Wednesday, June 20, 2007

Can't We All Just Get Along?

Stella and Annie had a major dog fight last week. Stella ended up in the unfortunate position of dog on the bottom. When I was finally able to pull them apart (after spraying them with the hose had no effect), Stella dragged her battered body to the garage. I thought at first Annie was hurt worse because I could see deep red blood on her snow white fur. I soon figured out it was Stella’s blood, not Annie’s.

Every once in a while they painfully remind me they are dogs.

I have signed Annie up for 8 weeks of dog obedience training to see if I can curb her increasing attempts to dominate our paper doll world. The trainer informed me to purchase a “choke” collar before the first class. I cringed when she said it and meekly responded by asking, “Should I bring treats also to reward positive behaviors?” She replied sternly, “No treats will be needed. We believe in LEADERSHIP, not TREATORSHIP.” Clearly, I will be the human on the bottom in this relationship.

I’m feeling a little sad that love doesn’t seem to be the cure-all these days. I was able to love Stella through her year of bad behavior and ended up with a fine little dog. But, I can’t wait a year to see if heaping love on Annie will be enough when Stella’s well-being is at stake.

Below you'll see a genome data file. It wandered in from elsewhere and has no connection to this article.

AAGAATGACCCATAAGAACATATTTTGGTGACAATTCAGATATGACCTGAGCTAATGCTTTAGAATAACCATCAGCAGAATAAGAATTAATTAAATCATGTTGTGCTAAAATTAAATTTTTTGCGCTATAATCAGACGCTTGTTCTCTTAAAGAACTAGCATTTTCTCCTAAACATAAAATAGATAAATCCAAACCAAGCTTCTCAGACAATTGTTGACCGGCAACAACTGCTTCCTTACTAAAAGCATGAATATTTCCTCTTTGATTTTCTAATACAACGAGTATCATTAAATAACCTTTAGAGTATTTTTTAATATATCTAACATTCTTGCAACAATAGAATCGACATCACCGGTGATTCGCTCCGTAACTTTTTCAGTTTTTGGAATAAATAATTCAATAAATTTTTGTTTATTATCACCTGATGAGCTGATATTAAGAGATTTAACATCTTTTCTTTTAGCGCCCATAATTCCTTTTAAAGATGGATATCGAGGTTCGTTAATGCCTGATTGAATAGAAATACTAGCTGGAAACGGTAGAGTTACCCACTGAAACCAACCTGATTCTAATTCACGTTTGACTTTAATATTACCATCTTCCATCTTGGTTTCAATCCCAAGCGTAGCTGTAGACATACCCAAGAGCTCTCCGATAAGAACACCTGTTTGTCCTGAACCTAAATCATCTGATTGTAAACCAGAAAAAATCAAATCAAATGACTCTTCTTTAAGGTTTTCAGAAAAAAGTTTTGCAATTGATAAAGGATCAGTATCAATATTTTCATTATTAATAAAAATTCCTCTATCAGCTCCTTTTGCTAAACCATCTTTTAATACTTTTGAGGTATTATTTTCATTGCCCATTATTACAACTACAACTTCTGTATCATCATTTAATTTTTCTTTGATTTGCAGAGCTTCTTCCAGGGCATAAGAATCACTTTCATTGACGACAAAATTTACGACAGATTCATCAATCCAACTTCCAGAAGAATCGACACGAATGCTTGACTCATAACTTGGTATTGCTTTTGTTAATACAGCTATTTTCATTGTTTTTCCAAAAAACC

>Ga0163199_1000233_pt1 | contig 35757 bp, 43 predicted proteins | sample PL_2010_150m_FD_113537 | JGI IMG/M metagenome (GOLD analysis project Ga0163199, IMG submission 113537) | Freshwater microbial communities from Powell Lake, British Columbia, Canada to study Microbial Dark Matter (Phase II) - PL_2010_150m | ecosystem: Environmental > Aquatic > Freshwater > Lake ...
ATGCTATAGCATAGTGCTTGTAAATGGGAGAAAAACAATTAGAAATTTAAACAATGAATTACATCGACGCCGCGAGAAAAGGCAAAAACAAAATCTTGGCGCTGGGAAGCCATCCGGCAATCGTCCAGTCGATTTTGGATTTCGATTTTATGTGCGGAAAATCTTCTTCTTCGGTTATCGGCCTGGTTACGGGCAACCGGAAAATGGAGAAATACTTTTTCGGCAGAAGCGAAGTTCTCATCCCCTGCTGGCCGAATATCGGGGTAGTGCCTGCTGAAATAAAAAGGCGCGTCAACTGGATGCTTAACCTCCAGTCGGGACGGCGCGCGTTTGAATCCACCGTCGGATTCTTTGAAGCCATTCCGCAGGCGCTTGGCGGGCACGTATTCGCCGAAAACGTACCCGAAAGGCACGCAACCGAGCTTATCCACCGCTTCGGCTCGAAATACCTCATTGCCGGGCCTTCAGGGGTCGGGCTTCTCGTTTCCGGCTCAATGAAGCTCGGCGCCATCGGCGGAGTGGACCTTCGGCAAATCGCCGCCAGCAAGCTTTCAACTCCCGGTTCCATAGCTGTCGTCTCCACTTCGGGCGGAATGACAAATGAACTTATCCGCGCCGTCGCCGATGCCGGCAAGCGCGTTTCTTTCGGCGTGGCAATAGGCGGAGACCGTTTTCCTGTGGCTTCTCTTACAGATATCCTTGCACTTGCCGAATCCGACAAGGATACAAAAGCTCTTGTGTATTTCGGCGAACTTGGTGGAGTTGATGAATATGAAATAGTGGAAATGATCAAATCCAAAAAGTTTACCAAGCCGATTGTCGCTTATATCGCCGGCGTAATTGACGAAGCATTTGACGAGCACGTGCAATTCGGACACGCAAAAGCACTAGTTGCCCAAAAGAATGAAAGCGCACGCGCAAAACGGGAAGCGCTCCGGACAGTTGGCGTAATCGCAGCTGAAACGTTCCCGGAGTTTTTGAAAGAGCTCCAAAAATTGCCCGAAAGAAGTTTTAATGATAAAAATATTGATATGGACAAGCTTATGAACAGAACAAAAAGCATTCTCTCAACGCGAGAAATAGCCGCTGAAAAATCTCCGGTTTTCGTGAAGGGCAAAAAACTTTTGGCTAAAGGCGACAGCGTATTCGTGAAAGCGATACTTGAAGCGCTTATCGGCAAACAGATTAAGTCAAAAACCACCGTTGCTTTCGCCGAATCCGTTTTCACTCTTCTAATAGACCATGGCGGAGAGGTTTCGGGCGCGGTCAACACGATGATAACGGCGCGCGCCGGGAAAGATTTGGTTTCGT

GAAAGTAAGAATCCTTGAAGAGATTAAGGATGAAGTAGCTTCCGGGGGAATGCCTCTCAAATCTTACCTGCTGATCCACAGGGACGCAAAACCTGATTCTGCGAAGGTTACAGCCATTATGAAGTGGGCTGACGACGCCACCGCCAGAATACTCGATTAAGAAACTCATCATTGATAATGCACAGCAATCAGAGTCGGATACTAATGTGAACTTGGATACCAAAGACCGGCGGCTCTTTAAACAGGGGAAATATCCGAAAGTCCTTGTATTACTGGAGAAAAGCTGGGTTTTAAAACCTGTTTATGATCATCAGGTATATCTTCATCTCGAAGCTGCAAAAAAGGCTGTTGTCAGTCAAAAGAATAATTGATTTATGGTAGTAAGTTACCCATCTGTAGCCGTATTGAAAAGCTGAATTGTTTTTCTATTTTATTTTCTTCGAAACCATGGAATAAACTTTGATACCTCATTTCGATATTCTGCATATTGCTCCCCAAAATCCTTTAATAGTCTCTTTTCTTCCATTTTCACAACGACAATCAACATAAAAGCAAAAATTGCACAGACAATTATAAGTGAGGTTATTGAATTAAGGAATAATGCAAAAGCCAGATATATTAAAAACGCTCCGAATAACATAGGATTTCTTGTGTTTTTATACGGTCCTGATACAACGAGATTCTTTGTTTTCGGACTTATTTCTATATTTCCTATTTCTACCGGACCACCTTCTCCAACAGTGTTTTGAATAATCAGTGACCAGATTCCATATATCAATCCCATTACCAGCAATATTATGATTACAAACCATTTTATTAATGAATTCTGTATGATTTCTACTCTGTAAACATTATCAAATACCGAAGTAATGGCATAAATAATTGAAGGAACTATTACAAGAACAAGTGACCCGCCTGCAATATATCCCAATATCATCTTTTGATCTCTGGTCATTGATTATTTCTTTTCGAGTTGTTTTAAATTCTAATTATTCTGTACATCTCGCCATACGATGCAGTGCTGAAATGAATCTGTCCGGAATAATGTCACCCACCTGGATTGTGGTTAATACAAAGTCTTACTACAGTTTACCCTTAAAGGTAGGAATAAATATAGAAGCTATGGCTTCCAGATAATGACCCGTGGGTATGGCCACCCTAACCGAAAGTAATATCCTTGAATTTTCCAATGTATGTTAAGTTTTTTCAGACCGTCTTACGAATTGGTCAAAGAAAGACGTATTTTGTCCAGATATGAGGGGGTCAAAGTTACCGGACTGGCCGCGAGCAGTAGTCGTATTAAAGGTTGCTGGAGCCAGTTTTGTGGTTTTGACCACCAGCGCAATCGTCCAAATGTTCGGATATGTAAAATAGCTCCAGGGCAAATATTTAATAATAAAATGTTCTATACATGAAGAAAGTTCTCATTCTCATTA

So, I move forward with a sigh, a little more jaded at having seen my babies trying to rip each other apart, and more than a little disappointed at the prospect of becoming a “Pack Leader." I had hoped to simply preserve the title of “World’s Greatest Mom.”


Jude said...

Yikes, that trainer sounds like a nightmare and a throwback to the days when people thought leadership was about doing violence to your dog. Kind of like Cesar's technique of so freaking out a dog that they cower on the ground which he perversely considers "good behavior," but of course he doesn't live with the consequences of a profoundly traumatized dog.

I hope before you purchase a choke chain and attend the classes that you will follow your instincts about a less brutal path, and talk to an animal behaviorist who can assess why the clashes are occurring and whether the impetus is something that can be resolved with behavior modification/training on both ends (dog and human).

Leadership of the pack doesn't mean choking your dog when they don't "obey." It's understanding how the vulnerable beings completely dependent upon you and your care see the world, and what are the possibilities for you all to lead a happy, healthy life.

Peanut said...

A choke chain is not always a bad thing as the above poster seemed to imply. I say go to the first class and if you are still that uncomfortable then don't go to anymore.

Stella and Annie said...

Thanks for your comments. We'll hope for the best and see how it goes...